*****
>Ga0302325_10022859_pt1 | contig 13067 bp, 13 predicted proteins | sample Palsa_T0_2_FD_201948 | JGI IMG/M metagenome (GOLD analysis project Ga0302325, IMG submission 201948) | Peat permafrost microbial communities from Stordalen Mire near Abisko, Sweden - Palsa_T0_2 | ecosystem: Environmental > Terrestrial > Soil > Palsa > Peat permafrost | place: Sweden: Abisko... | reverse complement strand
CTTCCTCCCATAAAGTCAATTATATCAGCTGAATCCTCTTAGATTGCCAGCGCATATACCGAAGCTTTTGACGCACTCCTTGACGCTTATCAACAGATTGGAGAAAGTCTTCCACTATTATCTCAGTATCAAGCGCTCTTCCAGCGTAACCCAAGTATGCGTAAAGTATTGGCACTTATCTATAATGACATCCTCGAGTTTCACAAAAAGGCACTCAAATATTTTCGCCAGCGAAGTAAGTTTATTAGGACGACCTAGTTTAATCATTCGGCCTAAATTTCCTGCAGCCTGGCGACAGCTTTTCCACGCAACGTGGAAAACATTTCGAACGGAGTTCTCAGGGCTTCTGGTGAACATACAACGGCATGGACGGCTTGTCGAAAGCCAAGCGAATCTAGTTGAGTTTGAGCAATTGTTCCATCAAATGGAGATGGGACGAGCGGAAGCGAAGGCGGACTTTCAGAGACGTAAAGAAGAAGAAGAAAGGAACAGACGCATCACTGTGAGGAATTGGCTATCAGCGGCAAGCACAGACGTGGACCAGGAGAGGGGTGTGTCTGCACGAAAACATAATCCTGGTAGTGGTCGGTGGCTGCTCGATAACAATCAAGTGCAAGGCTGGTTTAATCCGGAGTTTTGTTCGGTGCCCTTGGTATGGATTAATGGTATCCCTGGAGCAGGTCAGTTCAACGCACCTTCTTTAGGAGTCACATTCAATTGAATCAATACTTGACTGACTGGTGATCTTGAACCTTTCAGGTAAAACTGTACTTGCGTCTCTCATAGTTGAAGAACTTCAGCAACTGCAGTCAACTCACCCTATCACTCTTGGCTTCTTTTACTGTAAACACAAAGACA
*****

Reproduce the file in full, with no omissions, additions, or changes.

>Ga0302325_10022859_pt1 | contig 13067 bp, 13 predicted proteins | sample Palsa_T0_2_FD_201948 | JGI IMG/M metagenome (GOLD analysis project Ga0302325, IMG submission 201948) | Peat permafrost microbial communities from Stordalen Mire near Abisko, Sweden - Palsa_T0_2 | ecosystem: Environmental > Terrestrial > Soil > Palsa > Peat permafrost | place: Sweden: Abisko... | reverse complement strand
CTTCCTCCCATAAAGTCAATTATATCAGCTGAATCCTCTTAGATTGCCAGCGCATATACCGAAGCTTTTGACGCACTCCTTGACGCTTATCAACAGATTGGAGAAAGTCTTCCACTATTATCTCAGTATCAAGCGCTCTTCCAGCGTAACCCAAGTATGCGTAAAGTATTGGCACTTATCTATAATGACATCCTCGAGTTTCACAAAAAGGCACTCAAATATTTTCGCCAGCGAAGTAAGTTTATTAGGACGACCTAGTTTAATCATTCGGCCTAAATTTCCTGCAGCCTGGCGACAGCTTTTCCACGCAACGTGGAAAACATTTCGAACGGAGTTCTCAGGGCTTCTGGTGAACATACAACGGCATGGACGGCTTGTCGAAAGCCAAGCGAATCTAGTTGAGTTTGAGCAATTGTTCCATCAAATGGAGATGGGACGAGCGGAAGCGAAGGCGGACTTTCAGAGACGTAAAGAAGAAGAAGAAAGGAACAGACGCATCACTGTGAGGAATTGGCTATCAGCGGCAAGCACAGACGTGGACCAGGAGAGGGGTGTGTCTGCACGAAAACATAATCCTGGTAGTGGTCGGTGGCTGCTCGATAACAATCAAGTGCAAGGCTGGTTTAATCCGGAGTTTTGTTCGGTGCCCTTGGTATGGATTAATGGTATCCCTGGAGCAGGTCAGTTCAACGCACCTTCTTTAGGAGTCACATTCAATTGAATCAATACTTGACTGACTGGTGATCTTGAACCTTTCAGGTAAAACTGTACTTGCGTCTCTCATAGTTGAAGAACTTCAGCAACTGCAGTCAACTCACCCTATCACTCTTGGCTTCTTTTACTGTAAACACAAAGACA